The ambiguous wording of the NHS contract could leave many dentists underclaiming to err on the side of caution, Neel Kothari says.
Over the past few years many, including myself, have highlighted the disgraceful situation where some dentists have been able to claim ludicrously high UDA amounts without raising alarm bells.
However, what seems immensely underreported is the bizarre scenario where many ethically-minded colleagues have become trapped within a fear culture of ‘underclaiming’.
It’s a simple fact that NHS dental commissioning is broken and vagueness within the dental contract make it hard to police the profession.
This lack of policing allows some to unfairly capitalise, but also leads the silent majority to be ruled by fear and conjecture, constantly practising in a defensive manner and, dare I say it, underclaiming on the false pretence that they are somehow being safe?
Henrik Overgaard-Nielsen, the BDA’s chair of General Dental Practice, recently said: ‘Put 10 NHS dentists in a room and you’ll get nearly half a dozen different views on how to claim for a treatment.
‘It’s an insane system, and not even officials can navigate the grey areas.’
I’m not advocating any form of unethical practice, but why are there no courses out there teaching us how to maximise our UDA claims ethically?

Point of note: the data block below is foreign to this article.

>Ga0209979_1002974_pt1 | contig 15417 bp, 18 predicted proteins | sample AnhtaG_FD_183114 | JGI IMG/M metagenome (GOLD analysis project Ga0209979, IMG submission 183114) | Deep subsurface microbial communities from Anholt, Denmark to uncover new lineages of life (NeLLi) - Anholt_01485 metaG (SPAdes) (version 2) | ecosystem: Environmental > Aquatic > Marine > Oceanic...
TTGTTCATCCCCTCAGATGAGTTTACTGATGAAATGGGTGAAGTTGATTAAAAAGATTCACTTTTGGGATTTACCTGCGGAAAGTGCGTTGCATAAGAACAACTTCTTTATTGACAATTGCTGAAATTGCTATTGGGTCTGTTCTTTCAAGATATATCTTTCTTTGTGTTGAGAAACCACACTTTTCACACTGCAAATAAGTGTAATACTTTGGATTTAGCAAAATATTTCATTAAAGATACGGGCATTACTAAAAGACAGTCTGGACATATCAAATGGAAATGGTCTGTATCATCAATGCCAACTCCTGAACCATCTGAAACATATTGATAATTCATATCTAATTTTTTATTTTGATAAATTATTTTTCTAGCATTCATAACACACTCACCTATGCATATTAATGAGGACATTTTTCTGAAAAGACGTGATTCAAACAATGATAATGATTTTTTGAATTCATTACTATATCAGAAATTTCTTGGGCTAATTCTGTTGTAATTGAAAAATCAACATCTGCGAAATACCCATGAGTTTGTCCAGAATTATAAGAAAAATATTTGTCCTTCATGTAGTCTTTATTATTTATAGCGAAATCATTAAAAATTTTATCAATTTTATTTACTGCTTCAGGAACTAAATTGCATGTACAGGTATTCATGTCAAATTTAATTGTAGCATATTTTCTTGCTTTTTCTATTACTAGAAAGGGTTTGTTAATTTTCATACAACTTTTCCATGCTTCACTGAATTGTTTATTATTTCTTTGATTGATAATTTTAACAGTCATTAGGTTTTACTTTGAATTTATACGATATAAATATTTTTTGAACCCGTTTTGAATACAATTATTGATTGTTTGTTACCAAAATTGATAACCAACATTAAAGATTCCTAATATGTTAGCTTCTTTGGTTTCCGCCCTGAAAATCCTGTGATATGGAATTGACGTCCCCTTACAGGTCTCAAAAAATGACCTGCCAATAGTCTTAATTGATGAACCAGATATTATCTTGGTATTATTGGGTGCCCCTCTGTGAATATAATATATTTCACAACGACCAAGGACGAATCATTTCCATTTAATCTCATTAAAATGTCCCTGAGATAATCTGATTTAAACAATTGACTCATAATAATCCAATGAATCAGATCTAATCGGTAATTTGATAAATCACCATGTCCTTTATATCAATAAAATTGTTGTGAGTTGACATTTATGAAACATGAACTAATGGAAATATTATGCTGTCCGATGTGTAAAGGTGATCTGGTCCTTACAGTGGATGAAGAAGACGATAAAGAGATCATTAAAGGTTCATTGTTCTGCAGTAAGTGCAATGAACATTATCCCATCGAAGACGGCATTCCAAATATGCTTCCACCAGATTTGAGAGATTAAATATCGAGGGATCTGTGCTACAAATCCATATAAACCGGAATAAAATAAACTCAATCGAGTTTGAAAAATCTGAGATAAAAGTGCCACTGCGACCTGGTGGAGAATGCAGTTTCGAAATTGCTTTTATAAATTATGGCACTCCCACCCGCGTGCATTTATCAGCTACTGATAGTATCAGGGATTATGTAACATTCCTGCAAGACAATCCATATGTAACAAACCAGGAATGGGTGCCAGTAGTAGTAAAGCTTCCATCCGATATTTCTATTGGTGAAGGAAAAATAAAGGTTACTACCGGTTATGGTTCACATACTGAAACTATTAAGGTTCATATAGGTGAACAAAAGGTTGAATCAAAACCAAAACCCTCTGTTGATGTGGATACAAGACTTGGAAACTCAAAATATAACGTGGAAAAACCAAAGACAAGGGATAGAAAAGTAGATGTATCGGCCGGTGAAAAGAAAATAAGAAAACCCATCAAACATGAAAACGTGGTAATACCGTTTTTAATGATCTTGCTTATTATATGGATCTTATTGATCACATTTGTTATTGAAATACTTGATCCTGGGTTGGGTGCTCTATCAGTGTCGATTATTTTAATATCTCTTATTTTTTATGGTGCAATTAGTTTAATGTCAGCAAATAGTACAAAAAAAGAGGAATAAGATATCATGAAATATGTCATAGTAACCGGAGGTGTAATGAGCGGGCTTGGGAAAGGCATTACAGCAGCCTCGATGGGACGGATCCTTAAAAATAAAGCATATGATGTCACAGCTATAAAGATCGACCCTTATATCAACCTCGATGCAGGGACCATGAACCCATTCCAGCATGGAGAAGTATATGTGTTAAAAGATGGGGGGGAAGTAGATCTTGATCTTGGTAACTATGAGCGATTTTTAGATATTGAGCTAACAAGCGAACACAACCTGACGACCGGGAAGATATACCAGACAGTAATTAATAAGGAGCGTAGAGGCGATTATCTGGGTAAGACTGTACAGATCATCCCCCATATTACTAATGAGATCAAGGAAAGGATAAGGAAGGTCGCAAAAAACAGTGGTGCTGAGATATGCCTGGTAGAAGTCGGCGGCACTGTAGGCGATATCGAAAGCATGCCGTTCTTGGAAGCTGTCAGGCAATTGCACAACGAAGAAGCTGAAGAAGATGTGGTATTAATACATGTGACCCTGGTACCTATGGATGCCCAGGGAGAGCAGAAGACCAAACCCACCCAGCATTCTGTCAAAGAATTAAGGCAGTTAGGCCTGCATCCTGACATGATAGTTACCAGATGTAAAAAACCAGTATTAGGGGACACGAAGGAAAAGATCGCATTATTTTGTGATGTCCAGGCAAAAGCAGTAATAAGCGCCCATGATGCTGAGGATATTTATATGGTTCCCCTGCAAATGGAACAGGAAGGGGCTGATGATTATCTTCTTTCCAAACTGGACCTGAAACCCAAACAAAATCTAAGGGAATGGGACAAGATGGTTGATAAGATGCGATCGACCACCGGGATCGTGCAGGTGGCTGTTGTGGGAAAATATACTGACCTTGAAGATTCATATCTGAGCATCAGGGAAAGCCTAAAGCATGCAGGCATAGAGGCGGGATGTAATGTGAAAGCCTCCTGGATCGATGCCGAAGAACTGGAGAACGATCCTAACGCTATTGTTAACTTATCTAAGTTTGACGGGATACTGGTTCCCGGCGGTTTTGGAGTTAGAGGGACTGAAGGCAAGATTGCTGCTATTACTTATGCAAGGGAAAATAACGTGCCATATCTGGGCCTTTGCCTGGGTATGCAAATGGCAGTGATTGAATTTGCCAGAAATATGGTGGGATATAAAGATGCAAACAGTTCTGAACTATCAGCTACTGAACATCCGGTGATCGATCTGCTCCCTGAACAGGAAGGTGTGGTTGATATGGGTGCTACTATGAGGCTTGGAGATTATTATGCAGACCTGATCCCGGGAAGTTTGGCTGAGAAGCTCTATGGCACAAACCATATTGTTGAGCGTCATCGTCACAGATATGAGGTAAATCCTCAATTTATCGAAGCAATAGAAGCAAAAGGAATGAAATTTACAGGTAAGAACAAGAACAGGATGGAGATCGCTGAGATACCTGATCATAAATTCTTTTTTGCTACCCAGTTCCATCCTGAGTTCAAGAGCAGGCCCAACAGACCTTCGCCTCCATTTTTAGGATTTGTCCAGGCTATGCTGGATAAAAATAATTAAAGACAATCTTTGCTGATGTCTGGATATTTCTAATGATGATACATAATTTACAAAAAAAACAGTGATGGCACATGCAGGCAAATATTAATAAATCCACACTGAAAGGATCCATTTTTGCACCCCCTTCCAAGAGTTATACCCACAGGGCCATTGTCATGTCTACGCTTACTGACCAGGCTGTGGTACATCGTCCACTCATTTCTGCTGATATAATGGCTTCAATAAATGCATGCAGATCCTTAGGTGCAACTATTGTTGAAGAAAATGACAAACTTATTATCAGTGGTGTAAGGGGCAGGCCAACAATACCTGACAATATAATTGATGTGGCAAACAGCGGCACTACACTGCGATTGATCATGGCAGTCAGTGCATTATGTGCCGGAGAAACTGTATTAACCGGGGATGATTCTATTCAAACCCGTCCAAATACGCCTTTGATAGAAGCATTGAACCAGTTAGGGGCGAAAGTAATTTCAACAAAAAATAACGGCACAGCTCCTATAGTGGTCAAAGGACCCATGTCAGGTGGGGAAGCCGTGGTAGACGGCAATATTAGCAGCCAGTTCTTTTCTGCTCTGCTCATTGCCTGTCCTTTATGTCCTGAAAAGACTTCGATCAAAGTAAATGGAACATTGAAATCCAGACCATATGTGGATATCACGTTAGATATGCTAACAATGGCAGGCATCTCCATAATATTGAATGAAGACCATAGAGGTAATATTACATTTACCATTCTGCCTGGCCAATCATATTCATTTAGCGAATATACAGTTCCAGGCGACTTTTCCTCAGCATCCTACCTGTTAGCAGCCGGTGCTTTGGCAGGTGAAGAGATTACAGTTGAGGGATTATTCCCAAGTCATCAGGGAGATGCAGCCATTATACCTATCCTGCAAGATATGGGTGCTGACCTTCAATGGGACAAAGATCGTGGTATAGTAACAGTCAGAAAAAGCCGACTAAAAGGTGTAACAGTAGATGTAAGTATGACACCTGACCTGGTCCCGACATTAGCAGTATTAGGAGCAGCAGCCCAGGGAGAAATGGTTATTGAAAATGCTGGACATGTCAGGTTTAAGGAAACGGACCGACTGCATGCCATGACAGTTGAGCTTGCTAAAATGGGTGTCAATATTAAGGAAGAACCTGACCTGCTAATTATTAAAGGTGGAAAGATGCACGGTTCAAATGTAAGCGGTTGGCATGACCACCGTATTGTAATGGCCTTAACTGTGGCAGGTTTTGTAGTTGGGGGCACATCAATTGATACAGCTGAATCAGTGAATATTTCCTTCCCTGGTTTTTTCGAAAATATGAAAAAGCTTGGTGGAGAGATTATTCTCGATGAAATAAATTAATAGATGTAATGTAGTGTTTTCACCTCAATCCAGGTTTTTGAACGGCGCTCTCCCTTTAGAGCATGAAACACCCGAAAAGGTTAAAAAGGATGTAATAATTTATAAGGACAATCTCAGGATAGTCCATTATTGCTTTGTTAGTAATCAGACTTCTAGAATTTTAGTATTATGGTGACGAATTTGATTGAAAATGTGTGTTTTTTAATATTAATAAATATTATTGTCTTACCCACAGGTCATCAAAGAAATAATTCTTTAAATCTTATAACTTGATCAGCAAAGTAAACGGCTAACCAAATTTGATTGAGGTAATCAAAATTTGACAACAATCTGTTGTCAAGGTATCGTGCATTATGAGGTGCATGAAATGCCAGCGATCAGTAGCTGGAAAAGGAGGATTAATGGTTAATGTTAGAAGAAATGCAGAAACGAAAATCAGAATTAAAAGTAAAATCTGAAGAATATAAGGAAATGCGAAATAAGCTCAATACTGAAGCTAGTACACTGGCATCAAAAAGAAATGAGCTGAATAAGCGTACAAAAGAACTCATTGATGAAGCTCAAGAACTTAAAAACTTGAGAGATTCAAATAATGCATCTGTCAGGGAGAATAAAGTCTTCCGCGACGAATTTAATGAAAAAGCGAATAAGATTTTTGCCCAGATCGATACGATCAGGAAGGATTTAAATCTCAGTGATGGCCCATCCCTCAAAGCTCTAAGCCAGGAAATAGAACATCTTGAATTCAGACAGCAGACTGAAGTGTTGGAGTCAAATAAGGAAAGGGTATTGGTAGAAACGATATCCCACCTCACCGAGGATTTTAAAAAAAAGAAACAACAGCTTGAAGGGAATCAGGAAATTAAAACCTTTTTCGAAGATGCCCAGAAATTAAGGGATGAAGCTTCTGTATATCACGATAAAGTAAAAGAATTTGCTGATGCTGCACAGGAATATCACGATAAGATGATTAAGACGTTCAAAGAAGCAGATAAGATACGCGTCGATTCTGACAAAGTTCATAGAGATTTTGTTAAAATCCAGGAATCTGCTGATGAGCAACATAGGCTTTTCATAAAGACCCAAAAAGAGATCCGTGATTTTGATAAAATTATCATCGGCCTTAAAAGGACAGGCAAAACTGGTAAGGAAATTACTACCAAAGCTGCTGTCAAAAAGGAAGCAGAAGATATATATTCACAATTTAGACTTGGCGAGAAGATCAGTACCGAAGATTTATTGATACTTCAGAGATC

It seems like a taboo topic, yet in any other industry it would be considered prudent business practice.
For instance, splitting courses of treatment is clearly in breach of contract, right?
Well, according to a 2012 NHSBSA document titled ‘Dental contractor loss analysis exercise’: ‘There are no specific rules forbidding dentists from splitting up courses of treatment into separate claims for component elements, although it does demonstrate sharp practice on behalf of the dentist who earns more UDAs and collects more patient charge income than is necessary.’
The author’s use of the term ‘sharp practice’ is somewhat ambiguous – it seems derogatory, but appears to be very different to illegal practice.
On the contrary, it could be argued that the word ‘sharp’ could mean ‘clever’ and be deemed complementary to those splitting courses of treatment.
The authors report that if a dentist has treatment planned for a specific amount and then goes on to split the course, this may constitute breach of contract and fraud by false representation and/or fraud by abuse of position.
Is this a loophole?
By now many of you may be feeling slightly uneasy reading this, but please rest assured I am equally uncomfortable putting this in writing.
I will likely receive many messages of support and some elucidating how my youthful naivety has once again got the better of me.
This is exactly why we need guidance, clarity and those in power to step up and nurture ethical dentistry, not know-it-alls like myself pretending to understand the 2006 dental contract.